edge: What do you anticipate will be most useful, and most interesting, to Sedgwick’s corporate clients about your work?

Jen: Certainly the eDiscovery process. What’s exciting about the eDiscovery market is that it doesn’t rely on class action cases — any time any parties bring a lawsuit, there is eDiscovery. It’s been called a $40 billion industry by some analysts. A large number of Sedgwick’s corporate clients will have some kind of eDiscovery need; Sedgwick now has a dedicated resource they can trust implicitly to handle this work for them. I think Sedgwick’s clients might also be interested to learn that JND has an in-house media team supporting our class action cases. The first step in our process is sending notice to the class members, which can be done by direct mail, email or, where class members are not readily identifiable, through media like print, digital, television and radio. Our media team needs to do considerable research in all of our matters to decide the best way to reach the particular class members — I say it really is both a science and an art.

edge: What made now the right time to join forces with Sedgwick?

Jen: Sedgwick was one of several companies that approached JND in the last twelve or so months. We had resisted selling because, frankly, we thought we could continue to grow JND better on our own than with any partnership. But after meeting with Dave [North] and Mike [Arbour] we began to get super excited that Sedgwick had the resources and connections to help us get to the next level. Our client base was a great fit for Sedgwick, we liked what the organization was doing with brand protection, and we knew eDiscovery was an important tool we could add to Sedgwick’s already impressive toolbelt. For me personally, creating a positive culture is just about the most important thing a company can do. A lot of the people working with us now at JND have been with us in varying places for a decade or longer; it was crucial to me that whoever we sold to would treat our team the way we would. It had to be a good experience for them. I felt strongly — and still do — that Sedgwick’s philosophies and beliefs matched ours. And I was confident that we could continue growing what we’d set out to build in the first place.

edge: What kind of relationship do you see between JND’s services and Sedgwick’s work in brand protection?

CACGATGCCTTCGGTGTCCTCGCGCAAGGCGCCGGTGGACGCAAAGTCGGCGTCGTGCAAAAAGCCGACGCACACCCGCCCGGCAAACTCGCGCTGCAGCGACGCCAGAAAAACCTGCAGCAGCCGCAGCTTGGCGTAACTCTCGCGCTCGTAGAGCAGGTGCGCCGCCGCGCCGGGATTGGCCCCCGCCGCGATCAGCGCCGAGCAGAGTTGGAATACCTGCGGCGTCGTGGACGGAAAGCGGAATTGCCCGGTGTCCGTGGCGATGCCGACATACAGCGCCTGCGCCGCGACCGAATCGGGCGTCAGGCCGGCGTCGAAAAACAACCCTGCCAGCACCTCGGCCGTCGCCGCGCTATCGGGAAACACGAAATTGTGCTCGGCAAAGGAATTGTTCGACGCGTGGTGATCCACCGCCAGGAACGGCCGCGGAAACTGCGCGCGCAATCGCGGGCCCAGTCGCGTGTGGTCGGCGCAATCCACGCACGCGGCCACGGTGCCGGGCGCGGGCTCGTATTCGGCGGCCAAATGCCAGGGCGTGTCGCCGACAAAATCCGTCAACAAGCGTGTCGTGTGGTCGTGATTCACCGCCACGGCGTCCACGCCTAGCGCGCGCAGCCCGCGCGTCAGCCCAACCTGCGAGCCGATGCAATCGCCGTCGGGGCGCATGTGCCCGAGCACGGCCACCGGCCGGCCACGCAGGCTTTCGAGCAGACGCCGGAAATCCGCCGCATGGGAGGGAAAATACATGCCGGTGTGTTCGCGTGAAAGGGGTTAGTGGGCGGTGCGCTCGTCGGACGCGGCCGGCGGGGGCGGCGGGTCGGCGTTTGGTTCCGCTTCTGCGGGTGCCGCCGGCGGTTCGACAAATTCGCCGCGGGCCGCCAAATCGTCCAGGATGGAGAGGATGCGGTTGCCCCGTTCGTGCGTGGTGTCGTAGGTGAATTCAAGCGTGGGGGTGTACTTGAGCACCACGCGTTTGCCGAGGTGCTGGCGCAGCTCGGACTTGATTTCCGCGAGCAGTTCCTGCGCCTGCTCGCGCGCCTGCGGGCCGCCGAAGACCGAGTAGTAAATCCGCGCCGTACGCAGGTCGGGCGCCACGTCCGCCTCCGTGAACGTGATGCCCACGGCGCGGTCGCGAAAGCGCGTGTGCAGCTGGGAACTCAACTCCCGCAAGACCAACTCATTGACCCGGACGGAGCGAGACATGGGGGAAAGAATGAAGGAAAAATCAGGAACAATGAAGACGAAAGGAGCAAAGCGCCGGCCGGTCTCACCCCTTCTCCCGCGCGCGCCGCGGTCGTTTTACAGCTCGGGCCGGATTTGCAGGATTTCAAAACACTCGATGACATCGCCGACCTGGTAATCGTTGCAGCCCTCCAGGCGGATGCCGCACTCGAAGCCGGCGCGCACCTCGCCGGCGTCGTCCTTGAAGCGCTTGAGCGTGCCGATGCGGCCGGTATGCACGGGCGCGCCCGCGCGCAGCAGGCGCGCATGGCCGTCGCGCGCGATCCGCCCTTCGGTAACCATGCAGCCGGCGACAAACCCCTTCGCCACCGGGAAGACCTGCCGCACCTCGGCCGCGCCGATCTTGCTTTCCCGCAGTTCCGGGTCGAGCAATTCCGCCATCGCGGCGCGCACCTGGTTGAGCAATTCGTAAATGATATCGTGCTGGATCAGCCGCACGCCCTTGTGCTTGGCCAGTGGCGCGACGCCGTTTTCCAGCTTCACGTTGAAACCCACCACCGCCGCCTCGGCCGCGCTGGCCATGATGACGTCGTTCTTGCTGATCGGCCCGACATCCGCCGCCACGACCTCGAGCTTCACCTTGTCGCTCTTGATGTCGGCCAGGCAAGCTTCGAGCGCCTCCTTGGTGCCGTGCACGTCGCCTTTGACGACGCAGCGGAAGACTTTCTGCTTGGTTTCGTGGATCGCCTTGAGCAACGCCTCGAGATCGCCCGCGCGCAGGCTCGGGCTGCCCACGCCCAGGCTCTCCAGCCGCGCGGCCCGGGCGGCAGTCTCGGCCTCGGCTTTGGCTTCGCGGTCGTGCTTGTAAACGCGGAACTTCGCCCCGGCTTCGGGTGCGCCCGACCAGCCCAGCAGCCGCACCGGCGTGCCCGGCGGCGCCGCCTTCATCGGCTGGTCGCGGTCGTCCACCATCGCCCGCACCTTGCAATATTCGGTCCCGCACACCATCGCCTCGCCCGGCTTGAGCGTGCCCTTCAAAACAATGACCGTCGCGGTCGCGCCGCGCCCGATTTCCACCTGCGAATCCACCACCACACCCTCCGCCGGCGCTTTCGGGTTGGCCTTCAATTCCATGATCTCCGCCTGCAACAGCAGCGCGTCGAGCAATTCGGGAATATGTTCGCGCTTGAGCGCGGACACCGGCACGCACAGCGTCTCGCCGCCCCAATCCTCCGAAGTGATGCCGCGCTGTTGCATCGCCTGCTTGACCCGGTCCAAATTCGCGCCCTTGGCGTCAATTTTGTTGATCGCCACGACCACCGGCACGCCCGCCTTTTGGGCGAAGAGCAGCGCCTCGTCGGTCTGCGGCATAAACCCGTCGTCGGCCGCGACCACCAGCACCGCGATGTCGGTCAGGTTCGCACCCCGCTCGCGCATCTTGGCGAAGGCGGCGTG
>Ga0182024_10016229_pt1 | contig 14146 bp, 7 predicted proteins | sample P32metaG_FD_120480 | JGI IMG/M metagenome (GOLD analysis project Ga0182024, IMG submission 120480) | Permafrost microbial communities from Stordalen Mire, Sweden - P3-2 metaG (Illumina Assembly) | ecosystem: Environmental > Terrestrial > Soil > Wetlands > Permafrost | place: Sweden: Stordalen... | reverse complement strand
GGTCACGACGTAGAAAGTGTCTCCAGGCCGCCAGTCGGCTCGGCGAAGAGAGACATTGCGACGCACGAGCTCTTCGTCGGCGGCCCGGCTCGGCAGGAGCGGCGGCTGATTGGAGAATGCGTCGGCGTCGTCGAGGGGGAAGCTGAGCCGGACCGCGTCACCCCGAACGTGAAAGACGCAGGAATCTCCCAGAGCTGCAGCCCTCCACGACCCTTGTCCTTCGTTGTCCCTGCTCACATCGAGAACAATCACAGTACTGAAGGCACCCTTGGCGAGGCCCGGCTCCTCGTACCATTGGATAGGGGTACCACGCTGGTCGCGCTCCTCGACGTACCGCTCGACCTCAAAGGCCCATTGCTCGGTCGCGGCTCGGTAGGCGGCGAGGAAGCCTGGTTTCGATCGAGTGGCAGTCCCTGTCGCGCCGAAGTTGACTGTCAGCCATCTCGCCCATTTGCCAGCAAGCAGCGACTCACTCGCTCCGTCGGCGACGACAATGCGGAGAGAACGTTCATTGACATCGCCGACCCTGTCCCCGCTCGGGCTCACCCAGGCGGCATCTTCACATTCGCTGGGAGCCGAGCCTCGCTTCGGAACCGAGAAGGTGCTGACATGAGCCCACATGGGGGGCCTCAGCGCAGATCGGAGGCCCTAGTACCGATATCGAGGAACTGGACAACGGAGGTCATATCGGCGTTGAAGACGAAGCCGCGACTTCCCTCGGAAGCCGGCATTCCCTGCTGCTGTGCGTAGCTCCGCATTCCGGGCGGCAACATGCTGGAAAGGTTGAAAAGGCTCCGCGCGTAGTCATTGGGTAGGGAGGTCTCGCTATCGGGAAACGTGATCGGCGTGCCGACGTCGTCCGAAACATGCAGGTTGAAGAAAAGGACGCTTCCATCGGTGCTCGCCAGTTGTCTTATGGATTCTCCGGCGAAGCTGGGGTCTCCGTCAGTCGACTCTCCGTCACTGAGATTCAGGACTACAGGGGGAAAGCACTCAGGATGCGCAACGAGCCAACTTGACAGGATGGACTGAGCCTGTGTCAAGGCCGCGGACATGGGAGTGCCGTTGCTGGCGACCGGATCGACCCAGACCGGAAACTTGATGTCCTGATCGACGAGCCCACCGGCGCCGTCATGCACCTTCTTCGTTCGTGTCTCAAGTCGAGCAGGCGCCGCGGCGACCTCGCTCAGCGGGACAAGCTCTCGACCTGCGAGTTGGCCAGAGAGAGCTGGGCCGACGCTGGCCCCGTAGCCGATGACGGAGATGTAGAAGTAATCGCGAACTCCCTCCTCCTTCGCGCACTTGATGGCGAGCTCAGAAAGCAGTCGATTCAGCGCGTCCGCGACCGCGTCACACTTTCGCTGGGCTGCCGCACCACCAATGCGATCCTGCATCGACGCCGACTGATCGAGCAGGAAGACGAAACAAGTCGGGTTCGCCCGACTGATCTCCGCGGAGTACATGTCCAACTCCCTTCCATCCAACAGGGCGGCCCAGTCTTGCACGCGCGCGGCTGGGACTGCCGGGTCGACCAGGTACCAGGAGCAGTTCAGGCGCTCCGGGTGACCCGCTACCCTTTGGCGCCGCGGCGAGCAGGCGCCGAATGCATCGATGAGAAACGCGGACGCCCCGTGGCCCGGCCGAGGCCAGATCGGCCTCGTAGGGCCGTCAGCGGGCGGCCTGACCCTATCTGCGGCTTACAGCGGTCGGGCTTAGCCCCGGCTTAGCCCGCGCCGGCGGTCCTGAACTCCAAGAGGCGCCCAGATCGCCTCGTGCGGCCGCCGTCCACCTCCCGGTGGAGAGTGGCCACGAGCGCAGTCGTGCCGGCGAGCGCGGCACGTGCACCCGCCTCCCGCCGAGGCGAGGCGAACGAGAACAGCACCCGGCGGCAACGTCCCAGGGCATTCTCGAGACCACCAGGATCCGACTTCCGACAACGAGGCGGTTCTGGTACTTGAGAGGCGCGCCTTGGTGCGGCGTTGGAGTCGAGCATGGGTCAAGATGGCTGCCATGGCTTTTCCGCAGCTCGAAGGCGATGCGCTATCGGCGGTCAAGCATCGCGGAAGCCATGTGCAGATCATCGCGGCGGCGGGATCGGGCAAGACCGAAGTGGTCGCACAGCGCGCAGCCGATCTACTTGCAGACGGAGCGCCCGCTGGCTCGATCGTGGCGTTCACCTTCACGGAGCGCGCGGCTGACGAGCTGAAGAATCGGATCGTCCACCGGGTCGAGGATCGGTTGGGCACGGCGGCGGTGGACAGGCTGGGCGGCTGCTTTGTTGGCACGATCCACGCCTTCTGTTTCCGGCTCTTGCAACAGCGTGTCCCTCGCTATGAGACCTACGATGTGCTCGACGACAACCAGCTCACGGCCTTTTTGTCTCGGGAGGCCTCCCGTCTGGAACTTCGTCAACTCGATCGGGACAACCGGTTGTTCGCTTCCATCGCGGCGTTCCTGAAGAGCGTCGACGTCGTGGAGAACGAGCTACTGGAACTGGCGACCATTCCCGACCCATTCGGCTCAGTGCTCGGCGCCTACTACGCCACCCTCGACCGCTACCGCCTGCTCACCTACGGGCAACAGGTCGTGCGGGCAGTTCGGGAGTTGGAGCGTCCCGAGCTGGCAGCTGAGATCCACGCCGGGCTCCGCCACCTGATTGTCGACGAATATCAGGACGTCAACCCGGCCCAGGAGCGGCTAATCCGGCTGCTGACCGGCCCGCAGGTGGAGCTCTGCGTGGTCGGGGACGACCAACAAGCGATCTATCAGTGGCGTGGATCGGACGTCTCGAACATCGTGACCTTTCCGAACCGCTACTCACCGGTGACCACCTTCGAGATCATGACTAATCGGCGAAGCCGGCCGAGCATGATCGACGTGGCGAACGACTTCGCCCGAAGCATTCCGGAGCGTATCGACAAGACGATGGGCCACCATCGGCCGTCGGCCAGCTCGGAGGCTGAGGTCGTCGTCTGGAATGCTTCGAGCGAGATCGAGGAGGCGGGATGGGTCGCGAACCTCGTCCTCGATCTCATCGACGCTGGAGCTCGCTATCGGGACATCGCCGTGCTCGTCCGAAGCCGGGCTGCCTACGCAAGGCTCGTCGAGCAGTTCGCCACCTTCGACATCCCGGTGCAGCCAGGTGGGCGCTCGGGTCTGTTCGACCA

Jen: I see great synergy between brand protection and JND right off the bat — in fact, we’re already working on two recalls together — and I think that partnership will just continue to evolve and grow. Brand protection comes in to service its clients before a class action happens; as brand protection handles the front end, JND is poised to step in if there’s a class action and then a settlement.

edge: Looking ahead, what new opportunities might this partnership bring Sedgwick’s clients and partners? And what do you hope to see your role at Sedgwick becoming?

Jen: In terms of new opportunities, I realize I am banging the same drum, but it’s important: eDiscovery is needed everywhere. I think we’ll also be of great service to Sedgwick clients as consultants. When faced with a class action, clients want to understand the potential costs: If we settle this case for X, how many people will submit claims, etc. We can help advise clients on take rates and other nuances. As for my own role… it’s way too early to know. But I do know I’m delighted to be part of the Sedgwick leadership team. Ask me that question again in a few years!


As chief executive officer of JND, Jen oversees all business operations, from day-to-day processes to high-level strategy. She is an expert in all facets of class action administration, and has testified on settlement matters in courts across the country. With more than 20 years of legal experience, Jen has worked directly on hundreds of high-profile and complex administration engagements. Jen formed JND with her partners in 2016; prior to that she was COO and executive vice president for one of the then-largest legal administration firms in the country. She’s been named a female entrepreneur of the year finalist in the Stevie Awards for Women in Business, was recognized twice as a “Woman Worth Watching” by Profiles in Diversity Journal, and is a frequent speaker and content contributor concerning all manner of class action issues.